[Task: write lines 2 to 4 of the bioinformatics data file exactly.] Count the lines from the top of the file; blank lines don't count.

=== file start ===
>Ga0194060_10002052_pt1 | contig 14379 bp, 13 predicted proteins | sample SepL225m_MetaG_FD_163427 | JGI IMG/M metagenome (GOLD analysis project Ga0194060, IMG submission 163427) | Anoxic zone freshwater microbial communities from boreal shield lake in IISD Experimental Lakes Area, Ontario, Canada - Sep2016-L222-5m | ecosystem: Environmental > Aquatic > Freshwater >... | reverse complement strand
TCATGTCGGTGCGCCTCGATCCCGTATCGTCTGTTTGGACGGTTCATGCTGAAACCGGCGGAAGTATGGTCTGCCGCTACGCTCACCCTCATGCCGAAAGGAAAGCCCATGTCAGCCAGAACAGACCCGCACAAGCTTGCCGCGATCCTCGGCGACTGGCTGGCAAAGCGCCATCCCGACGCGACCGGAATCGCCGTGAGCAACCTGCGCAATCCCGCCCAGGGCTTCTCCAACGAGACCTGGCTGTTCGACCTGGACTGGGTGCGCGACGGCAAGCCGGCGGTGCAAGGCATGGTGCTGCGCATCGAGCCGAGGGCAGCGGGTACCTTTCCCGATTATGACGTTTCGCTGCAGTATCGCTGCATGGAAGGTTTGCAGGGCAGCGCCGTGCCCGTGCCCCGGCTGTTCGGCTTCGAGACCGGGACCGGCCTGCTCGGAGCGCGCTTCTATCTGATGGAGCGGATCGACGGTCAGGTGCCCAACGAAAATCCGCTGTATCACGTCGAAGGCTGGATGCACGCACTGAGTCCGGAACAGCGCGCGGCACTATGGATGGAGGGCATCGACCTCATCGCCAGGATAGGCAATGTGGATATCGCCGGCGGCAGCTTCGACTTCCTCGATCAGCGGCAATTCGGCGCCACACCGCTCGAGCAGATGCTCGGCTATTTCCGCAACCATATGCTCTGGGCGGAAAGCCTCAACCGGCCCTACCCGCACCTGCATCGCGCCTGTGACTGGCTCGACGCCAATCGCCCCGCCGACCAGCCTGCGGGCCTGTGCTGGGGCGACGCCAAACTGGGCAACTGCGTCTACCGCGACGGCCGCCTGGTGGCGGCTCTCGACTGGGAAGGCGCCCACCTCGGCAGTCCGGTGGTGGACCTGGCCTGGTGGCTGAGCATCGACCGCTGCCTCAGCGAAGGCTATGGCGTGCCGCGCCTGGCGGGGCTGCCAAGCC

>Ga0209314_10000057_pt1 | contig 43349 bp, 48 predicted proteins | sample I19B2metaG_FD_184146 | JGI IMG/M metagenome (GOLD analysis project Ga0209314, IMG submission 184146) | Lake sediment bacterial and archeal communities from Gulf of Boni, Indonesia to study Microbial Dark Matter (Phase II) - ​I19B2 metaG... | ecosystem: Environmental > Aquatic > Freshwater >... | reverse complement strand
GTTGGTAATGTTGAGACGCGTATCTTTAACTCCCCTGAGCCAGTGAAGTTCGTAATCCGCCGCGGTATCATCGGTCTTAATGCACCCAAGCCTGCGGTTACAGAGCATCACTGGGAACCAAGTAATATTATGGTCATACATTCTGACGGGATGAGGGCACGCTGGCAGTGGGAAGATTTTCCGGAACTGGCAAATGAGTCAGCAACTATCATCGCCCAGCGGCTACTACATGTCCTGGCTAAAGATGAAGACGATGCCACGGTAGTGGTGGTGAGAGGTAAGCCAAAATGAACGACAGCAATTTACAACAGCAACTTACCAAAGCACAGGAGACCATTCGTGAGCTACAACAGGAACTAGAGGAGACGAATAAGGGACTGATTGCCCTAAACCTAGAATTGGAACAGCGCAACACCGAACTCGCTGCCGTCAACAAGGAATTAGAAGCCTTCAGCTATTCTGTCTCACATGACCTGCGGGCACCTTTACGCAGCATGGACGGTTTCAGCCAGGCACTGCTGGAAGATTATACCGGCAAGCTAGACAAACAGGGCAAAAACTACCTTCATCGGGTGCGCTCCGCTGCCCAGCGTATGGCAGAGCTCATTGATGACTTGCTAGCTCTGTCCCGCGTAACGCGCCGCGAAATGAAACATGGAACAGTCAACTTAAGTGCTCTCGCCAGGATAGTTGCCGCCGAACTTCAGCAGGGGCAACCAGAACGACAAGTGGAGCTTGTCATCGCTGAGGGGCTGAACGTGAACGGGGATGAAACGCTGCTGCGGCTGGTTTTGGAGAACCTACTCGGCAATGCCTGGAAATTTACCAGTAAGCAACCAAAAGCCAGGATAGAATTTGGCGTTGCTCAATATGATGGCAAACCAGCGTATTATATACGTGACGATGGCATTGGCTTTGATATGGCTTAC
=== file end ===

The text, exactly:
TCATGTCGGTGCGCCTCGATCCCGTATCGTCTGTTTGGACGGTTCATGCTGAAACCGGCGGAAGTATGGTCTGCCGCTACGCTCACCCTCATGCCGAAAGGAAAGCCCATGTCAGCCAGAACAGACCCGCACAAGCTTGCCGCGATCCTCGGCGACTGGCTGGCAAAGCGCCATCCCGACGCGACCGGAATCGCCGTGAGCAACCTGCGCAATCCCGCCCAGGGCTTCTCCAACGAGACCTGGCTGTTCGACCTGGACTGGGTGCGCGACGGCAAGCCGGCGGTGCAAGGCATGGTGCTGCGCATCGAGCCGAGGGCAGCGGGTACCTTTCCCGATTATGACGTTTCGCTGCAGTATCGCTGCATGGAAGGTTTGCAGGGCAGCGCCGTGCCCGTGCCCCGGCTGTTCGGCTTCGAGACCGGGACCGGCCTGCTCGGAGCGCGCTTCTATCTGATGGAGCGGATCGACGGTCAGGTGCCCAACGAAAATCCGCTGTATCACGTCGAAGGCTGGATGCACGCACTGAGTCCGGAACAGCGCGCGGCACTATGGATGGAGGGCATCGACCTCATCGCCAGGATAGGCAATGTGGATATCGCCGGCGGCAGCTTCGACTTCCTCGATCAGCGGCAATTCGGCGCCACACCGCTCGAGCAGATGCTCGGCTATTTCCGCAACCATATGCTCTGGGCGGAAAGCCTCAACCGGCCCTACCCGCACCTGCATCGCGCCTGTGACTGGCTCGACGCCAATCGCCCCGCCGACCAGCCTGCGGGCCTGTGCTGGGGCGACGCCAAACTGGGCAACTGCGTCTACCGCGACGGCCGCCTGGTGGCGGCTCTCGACTGGGAAGGCGCCCACCTCGGCAGTCCGGTGGTGGACCTGGCCTGGTGGCTGAGCATCGACCGCTGCCTCAGCGAAGGCTATGGCGTGCCGCGCCTGGCGGGGCTGCCAAGCC

>Ga0209314_10000057_pt1 | contig 43349 bp, 48 predicted proteins | sample I19B2metaG_FD_184146 | JGI IMG/M metagenome (GOLD analysis project Ga0209314, IMG submission 184146) | Lake sediment bacterial and archeal communities from Gulf of Boni, Indonesia to study Microbial Dark Matter (Phase II) - ​I19B2 metaG... | ecosystem: Environmental > Aquatic > Freshwater >... | reverse complement strand
GTTGGTAATGTTGAGACGCGTATCTTTAACTCCCCTGAGCCAGTGAAGTTCGTAATCCGCCGCGGTATCATCGGTCTTAATGCACCCAAGCCTGCGGTTACAGAGCATCACTGGGAACCAAGTAATATTATGGTCATACATTCTGACGGGATGAGGGCACGCTGGCAGTGGGAAGATTTTCCGGAACTGGCAAATGAGTCAGCAACTATCATCGCCCAGCGGCTACTACATGTCCTGGCTAAAGATGAAGACGATGCCACGGTAGTGGTGGTGAGAGGTAAGCCAAAATGAACGACAGCAATTTACAACAGCAACTTACCAAAGCACAGGAGACCATTCGTGAGCTACAACAGGAACTAGAGGAGACGAATAAGGGACTGATTGCCCTAAACCTAGAATTGGAACAGCGCAACACCGAACTCGCTGCCGTCAACAAGGAATTAGAAGCCTTCAGCTATTCTGTCTCACATGACCTGCGGGCACCTTTACGCAGCATGGACGGTTTCAGCCAGGCACTGCTGGAAGATTATACCGGCAAGCTAGACAAACAGGGCAAAAACTACCTTCATCGGGTGCGCTCCGCTGCCCAGCGTATGGCAGAGCTCATTGATGACTTGCTAGCTCTGTCCCGCGTAACGCGCCGCGAAATGAAACATGGAACAGTCAACTTAAGTGCTCTCGCCAGGATAGTTGCCGCCGAACTTCAGCAGGGGCAACCAGAACGACAAGTGGAGCTTGTCATCGCTGAGGGGCTGAACGTGAACGGGGATGAAACGCTGCTGCGGCTGGTTTTGGAGAACCTACTCGGCAATGCCTGGAAATTTACCAGTAAGCAACCAAAAGCCAGGATAGAATTTGGCGTTGCTCAATATGATGGCAAACCAGCGTATTATATACGTGACGATGGCATTGGCTTTGATATGGCTTAC